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IN CEREDIGION, 1951, Mr. David Jenkins published a petition of
12 June 1826 from the inhabitants of the Hundred of liar relating to
the controversy between the inhabitants and an Englishman named
Augustus Brackenbury. In the next number Professor David Williams
gave a detailed account of the enclosure disturbances connected with
Brackenbury, and expressed the hope that his article would stimulate
further research into the subject.1
Whilst working at the Public Record Office the present writer
discovered, amongst the Home Office papers, a long and valuable
letter from Brackenbury to Lord Viscount Sidmouth. The value of the
letter lies not only in that it supplements Professor Williams's article,
but also in that its writer refers to enclosure disturbances in Cardigan-
shire before 1820. From 1815 violent opposition to the enclosure Acts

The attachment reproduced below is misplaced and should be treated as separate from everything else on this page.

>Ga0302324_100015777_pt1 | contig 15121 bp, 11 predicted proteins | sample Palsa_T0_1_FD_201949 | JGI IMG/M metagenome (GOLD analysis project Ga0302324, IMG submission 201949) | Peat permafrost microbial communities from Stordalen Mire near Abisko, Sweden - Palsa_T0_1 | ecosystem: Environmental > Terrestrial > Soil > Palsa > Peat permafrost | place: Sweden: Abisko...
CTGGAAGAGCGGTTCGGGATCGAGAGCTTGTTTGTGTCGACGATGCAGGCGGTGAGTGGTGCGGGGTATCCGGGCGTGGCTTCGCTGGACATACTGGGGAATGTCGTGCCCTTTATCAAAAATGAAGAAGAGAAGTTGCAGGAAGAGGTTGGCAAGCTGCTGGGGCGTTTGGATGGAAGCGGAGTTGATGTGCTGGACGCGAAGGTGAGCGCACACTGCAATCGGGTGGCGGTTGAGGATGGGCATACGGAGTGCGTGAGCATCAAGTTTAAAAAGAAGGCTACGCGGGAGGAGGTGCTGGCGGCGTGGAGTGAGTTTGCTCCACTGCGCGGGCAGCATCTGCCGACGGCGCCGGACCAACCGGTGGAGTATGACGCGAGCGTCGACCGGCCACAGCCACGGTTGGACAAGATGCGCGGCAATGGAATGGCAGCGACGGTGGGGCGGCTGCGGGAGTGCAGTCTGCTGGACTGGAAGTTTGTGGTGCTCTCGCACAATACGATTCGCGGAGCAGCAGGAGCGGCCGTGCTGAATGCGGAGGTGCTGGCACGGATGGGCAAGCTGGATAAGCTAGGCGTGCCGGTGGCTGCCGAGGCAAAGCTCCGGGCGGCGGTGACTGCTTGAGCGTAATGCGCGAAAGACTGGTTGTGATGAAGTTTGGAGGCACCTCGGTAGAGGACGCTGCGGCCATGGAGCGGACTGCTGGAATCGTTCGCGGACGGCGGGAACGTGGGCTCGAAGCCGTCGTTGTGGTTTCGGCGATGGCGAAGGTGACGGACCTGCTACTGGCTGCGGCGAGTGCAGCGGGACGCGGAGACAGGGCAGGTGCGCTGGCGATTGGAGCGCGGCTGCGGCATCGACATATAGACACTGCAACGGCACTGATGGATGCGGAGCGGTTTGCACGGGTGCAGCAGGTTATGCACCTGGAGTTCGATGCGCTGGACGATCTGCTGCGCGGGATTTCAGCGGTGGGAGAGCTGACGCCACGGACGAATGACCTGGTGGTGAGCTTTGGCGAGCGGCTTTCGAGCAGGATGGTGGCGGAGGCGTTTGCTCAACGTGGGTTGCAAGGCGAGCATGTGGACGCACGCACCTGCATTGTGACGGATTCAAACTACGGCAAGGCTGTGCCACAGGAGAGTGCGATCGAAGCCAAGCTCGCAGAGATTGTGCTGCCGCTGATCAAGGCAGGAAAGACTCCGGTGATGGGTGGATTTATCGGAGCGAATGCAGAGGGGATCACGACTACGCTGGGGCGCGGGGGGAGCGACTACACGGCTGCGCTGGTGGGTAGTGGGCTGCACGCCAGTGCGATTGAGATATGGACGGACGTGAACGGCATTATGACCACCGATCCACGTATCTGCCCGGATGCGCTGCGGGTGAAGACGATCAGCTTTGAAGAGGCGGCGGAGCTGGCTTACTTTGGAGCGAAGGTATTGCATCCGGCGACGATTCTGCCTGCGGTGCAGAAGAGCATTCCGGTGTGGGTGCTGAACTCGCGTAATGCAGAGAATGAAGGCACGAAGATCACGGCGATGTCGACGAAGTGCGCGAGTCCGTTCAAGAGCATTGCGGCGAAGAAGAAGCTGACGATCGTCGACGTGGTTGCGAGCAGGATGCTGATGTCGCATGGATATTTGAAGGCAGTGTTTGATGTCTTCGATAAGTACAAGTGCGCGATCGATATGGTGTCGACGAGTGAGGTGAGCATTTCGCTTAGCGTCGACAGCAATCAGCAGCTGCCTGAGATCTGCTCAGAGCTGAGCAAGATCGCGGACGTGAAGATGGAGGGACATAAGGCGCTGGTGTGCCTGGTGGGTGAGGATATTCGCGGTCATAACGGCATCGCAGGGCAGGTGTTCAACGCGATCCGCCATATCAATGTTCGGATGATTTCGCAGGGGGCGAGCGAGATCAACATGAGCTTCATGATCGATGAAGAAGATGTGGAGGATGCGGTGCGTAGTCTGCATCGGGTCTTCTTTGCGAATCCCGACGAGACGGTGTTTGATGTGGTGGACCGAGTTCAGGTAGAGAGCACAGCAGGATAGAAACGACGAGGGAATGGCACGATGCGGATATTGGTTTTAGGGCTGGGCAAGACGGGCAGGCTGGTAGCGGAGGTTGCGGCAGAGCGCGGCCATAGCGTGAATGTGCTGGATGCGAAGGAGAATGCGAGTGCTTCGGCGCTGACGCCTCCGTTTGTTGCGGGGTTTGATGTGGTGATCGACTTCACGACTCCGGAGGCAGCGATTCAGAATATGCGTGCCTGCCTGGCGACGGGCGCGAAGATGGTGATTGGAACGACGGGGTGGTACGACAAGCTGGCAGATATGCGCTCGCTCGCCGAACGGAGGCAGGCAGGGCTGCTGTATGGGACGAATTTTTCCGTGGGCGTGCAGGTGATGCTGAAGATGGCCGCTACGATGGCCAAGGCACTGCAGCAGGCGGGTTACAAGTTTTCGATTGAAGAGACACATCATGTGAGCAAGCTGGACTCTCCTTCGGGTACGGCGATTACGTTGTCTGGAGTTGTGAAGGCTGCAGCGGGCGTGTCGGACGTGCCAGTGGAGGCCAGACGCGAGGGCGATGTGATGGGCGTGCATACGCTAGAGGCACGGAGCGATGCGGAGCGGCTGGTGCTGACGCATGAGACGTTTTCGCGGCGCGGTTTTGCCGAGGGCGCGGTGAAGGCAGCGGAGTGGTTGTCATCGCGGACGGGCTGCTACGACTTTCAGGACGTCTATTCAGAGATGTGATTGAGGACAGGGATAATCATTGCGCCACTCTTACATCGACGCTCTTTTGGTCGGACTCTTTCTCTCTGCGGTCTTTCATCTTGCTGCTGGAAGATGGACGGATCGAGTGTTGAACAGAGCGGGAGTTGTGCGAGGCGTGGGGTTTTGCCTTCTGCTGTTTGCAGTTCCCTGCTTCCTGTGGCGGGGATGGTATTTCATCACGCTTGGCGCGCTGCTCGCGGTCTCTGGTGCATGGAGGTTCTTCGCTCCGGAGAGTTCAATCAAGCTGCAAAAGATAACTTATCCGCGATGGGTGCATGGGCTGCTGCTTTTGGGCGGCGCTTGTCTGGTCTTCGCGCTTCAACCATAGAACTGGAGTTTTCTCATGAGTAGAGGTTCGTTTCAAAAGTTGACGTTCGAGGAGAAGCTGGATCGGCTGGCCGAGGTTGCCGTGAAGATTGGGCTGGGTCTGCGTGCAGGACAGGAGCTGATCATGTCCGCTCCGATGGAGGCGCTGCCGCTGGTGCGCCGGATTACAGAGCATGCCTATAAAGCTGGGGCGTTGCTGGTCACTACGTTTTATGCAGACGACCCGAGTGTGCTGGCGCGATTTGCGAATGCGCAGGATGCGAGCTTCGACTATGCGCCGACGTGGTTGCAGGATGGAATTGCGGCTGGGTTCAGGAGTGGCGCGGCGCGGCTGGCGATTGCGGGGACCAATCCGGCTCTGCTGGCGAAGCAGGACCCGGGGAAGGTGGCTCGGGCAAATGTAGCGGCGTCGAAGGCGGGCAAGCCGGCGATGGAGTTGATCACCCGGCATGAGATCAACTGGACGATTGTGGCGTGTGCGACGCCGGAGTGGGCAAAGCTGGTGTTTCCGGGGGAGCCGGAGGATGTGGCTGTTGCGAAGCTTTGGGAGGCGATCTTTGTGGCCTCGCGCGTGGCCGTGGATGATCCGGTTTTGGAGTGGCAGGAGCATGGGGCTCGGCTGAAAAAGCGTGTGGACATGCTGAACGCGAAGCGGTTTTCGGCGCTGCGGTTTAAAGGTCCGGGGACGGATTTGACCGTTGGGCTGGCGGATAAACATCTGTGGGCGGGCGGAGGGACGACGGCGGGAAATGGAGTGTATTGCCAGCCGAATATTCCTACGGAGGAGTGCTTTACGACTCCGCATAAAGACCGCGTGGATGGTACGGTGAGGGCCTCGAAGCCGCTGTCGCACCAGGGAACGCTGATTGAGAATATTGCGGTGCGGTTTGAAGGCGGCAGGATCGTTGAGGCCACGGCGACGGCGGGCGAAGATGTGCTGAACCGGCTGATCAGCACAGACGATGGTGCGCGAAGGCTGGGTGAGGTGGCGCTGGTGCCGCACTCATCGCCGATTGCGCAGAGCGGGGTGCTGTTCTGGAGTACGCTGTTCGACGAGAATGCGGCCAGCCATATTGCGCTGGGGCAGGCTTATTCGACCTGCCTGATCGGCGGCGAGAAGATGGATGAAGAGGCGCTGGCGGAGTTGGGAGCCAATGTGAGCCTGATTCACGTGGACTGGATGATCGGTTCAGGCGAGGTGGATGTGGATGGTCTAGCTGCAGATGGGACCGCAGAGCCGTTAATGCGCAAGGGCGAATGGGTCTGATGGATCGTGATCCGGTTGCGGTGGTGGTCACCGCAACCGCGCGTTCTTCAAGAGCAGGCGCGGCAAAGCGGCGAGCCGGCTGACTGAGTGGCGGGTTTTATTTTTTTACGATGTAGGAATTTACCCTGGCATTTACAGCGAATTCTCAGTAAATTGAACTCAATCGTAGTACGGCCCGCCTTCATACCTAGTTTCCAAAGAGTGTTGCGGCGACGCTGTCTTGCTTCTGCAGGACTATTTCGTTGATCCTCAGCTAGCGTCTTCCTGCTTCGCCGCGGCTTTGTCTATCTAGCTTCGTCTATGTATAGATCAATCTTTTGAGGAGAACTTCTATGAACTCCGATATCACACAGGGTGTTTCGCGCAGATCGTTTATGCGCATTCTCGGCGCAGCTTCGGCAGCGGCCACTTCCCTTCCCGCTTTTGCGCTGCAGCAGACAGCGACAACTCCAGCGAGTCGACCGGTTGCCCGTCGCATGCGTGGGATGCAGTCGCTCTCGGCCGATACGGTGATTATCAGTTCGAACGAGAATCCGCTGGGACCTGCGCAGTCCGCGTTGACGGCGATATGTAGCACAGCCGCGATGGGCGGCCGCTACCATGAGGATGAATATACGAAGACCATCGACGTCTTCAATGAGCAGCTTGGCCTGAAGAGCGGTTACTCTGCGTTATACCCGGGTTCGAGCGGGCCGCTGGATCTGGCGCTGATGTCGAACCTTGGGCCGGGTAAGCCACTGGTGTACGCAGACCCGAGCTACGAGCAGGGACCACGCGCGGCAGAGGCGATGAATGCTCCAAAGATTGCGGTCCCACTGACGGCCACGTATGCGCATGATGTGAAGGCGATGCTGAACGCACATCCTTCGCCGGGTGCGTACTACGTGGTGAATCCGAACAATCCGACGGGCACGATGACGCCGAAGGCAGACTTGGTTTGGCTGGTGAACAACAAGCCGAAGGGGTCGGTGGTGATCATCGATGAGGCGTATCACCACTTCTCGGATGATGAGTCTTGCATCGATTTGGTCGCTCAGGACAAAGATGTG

of 181 22 and 18153 was fairly common. Large-scale rioting broke out
the commissioners working under the Acts were threatened ;4 and
soldiers had to be called in to aid the civil power. The attacks on
Brackenbury were, therefore, part of the long and violent resistance of
the Cardiganshire peasantry to all enclosures.
The letter is also valuable in that it shows that the attacks on
Brackenbury were even more frequent than is stated in Professor
Williams's article. They continued after the attack on his house on the
night of 1 1 July 1820, into the autumn of that year, and into the first
half of 1821. In the spring of 182 1, however, Brackenbury seemed at
last to have had an opportunity of revenge, but his hopes were dashed.
With some justification he could write of himself as an example in the
19th Century of a Subject of this Realm, without the means of prevent-
ion or redress, deprived of a valuable Property by open and lawless
11 Rhyfel y Sais Bach', CEREDIGION, Vol. II (1952).
252 George III, c. 61.
355 George III, c. 81.
4Public Record Office. Home Office Letters and Papers. H.O. 42/145. Copies of
the Depositions of John Hughes and William Vaughan, 18 July 1815.
sH.O. 42/149. Letter from A. Thomas Jones Gwynne, 28 April 1816.
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